Evaluation Research Corp. of Vienna is equipping itself for a future that it hopes will involve growth by acquisition and that it fears will require the tools to thwart takeover attempts.
Both possibilities were on the minds of management when it decided to change ERC from a corporation based in Virginia to a holding company based in Delaware, ERC President Jack Aalseth said yesterday. That change becomes effective Feb. 1 when ERC converts its stock to ERC International Inc., the name of the holding company.
Moving its "domicile" from Virginia to Delaware, Aalseth declared, will make it easier for ERC to develop antitakeover strategies, called "shark repellents." Virginia law requires a two-thirds vote of all shares to adopt antitakeover devices such as two classes of stock, a common "shark repellent." Delaware law, however, requires only majority approval, he said.
While service companies such as ERC are not normally takeover targets, Aalseth noted, ERC's cash-rich position could prove tempting. ERC, he said, has about $3.5 million in surplus cash and a $7 million line of credit.
ERC management ran into the two-thirds rule at its 1984 annual meeting when it sought approval for the Delaware holding company and authorization to issue preferred stock. Only 72 percent of the shares were voted. The holding company was approved, but the preferred stock plan was defeated.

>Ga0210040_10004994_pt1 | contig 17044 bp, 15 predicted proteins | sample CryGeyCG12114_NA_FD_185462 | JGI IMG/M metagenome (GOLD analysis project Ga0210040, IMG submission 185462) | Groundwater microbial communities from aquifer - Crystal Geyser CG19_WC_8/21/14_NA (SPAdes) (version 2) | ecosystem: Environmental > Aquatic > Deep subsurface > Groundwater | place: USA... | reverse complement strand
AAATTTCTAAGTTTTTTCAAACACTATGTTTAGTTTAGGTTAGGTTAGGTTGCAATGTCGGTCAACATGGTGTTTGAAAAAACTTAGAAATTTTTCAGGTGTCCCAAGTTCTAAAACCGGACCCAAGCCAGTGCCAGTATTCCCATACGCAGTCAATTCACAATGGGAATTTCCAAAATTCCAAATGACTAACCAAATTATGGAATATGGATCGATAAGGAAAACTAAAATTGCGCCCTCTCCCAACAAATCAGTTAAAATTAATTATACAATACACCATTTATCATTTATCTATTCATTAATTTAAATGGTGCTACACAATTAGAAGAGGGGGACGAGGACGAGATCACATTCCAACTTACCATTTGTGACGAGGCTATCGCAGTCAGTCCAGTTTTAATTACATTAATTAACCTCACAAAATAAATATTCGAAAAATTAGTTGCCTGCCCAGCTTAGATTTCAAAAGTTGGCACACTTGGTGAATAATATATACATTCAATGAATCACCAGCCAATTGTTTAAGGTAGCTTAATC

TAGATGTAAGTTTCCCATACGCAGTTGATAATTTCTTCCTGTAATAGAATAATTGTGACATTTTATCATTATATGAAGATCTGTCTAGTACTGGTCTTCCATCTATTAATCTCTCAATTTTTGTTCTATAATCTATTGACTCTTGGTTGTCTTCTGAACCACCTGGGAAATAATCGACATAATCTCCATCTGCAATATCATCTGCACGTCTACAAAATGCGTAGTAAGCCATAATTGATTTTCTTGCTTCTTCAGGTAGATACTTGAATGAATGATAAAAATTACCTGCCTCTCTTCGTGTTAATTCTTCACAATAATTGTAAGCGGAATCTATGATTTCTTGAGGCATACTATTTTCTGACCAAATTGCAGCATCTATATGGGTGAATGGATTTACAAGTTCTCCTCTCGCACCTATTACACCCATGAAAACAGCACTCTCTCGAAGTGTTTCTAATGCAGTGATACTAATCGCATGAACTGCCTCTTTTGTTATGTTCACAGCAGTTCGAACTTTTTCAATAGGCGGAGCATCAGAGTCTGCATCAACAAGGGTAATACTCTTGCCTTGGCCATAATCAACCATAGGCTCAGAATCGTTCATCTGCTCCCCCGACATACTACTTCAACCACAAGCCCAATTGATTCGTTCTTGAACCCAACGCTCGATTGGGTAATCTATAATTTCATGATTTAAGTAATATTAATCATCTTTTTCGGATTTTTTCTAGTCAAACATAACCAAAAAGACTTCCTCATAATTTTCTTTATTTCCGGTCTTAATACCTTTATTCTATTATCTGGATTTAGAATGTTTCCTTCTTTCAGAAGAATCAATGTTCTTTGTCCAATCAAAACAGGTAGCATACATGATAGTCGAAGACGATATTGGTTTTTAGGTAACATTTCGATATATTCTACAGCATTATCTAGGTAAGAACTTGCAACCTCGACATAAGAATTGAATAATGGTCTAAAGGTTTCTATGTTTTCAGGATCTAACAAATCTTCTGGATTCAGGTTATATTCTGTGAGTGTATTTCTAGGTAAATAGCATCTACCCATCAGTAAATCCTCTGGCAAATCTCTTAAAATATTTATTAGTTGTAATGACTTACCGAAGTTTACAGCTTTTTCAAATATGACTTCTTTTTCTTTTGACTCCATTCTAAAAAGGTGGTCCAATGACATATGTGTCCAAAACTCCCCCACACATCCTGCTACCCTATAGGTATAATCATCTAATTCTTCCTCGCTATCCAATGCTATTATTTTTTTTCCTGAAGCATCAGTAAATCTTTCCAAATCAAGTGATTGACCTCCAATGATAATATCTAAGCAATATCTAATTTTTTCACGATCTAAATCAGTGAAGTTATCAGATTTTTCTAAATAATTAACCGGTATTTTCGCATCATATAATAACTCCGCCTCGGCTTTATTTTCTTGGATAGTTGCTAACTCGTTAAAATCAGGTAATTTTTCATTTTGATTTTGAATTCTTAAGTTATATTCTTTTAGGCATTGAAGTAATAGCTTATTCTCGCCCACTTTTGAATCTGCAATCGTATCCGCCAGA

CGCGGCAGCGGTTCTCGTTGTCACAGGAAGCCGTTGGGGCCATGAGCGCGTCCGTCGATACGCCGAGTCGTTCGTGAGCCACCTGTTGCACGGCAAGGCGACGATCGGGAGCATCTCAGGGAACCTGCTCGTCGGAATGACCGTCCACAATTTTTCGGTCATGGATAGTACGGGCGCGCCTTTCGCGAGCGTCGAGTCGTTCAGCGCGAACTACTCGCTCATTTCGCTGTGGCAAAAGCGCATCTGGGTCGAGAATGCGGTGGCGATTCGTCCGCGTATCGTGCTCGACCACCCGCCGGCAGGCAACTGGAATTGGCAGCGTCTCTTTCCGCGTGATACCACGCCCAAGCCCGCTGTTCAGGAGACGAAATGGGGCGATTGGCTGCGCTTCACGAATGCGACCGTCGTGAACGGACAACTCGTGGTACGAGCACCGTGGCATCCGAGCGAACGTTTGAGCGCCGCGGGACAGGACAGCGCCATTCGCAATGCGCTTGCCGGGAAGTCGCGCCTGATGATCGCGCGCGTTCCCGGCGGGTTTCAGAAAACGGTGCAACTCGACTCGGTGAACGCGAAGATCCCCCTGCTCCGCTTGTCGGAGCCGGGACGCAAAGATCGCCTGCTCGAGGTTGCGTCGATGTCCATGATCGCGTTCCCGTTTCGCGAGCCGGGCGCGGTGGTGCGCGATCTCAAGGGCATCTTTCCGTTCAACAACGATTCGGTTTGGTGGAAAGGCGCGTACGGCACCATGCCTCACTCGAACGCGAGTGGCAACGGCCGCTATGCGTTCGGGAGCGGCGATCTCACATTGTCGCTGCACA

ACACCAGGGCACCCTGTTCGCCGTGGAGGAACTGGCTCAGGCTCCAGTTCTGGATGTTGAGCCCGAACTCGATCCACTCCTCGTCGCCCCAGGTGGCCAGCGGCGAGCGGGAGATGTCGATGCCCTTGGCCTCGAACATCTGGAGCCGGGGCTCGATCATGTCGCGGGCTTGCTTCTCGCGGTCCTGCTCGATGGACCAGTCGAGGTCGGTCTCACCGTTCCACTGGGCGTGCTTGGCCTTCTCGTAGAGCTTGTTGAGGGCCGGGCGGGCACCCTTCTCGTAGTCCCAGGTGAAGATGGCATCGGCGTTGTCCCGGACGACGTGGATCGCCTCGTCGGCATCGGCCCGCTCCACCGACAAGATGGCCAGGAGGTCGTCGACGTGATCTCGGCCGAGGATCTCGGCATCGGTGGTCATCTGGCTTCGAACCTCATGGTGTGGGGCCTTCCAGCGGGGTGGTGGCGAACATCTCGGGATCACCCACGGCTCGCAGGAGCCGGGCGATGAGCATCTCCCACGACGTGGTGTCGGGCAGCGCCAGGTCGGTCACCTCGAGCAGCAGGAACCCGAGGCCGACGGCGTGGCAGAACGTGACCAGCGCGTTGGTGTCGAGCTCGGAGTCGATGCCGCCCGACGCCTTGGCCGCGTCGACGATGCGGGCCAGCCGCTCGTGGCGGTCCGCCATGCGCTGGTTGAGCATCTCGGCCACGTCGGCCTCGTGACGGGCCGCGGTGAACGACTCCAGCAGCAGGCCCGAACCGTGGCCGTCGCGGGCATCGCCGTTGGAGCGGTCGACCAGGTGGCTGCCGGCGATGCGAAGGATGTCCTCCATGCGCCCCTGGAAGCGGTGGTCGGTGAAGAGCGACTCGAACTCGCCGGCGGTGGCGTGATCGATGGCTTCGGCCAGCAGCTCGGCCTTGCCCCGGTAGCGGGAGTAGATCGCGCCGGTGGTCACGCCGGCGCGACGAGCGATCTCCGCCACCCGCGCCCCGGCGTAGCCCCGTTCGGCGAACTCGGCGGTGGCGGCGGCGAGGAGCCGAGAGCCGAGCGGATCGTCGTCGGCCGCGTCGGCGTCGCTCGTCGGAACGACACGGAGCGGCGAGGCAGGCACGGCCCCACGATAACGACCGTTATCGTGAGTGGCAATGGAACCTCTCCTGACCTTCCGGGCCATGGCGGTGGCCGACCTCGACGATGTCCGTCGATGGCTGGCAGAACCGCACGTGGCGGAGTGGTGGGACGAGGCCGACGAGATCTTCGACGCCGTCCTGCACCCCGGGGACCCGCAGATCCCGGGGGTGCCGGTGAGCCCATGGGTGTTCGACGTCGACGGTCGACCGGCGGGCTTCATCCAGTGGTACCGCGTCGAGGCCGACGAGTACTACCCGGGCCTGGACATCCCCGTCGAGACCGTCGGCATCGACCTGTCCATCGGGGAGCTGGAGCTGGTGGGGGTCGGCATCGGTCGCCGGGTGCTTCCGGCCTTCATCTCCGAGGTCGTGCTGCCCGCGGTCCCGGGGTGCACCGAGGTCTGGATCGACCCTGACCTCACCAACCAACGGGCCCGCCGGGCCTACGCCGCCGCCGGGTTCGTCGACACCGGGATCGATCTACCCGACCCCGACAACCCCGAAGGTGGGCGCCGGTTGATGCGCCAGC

Creation of the holding company, Aalseth said, will make it simpler for ERC to grow by acquisition or from within. "It is the preferred management structure for growth," he said.
With the conversion of the stock, the present ERC will become a wholly owned subsidiary of the holding company, as will the other ERC companies, Electromagnetic Technology (EMT), Analytic Disciplines (ADI), Intercad Corp., Logistics Operations (LOI), and EVAK Systems (U.S.) Inc.
ERC, which employs 650 people, provides engineering, computer and management services to government and private industry. The company reported revenue of $29 million in 1983 and $24 million for the first nine months of 1984.
Aalseth said that ERC concern about a takeover was not directed at any specific group or individual. However, Aalseth and ERC management began thinking about outsider interest in their company last fall when Alan S. Parsow, of Elkhorn, Neb., began buying large blocks of stock in Evaluation Research. Parsow later asked for a seat on the board of directors. Parsow, who operates a $23 million Nebraska limited partnership investment fund, now owns 8.5 percent of ERC stock, or about 253,000 shares.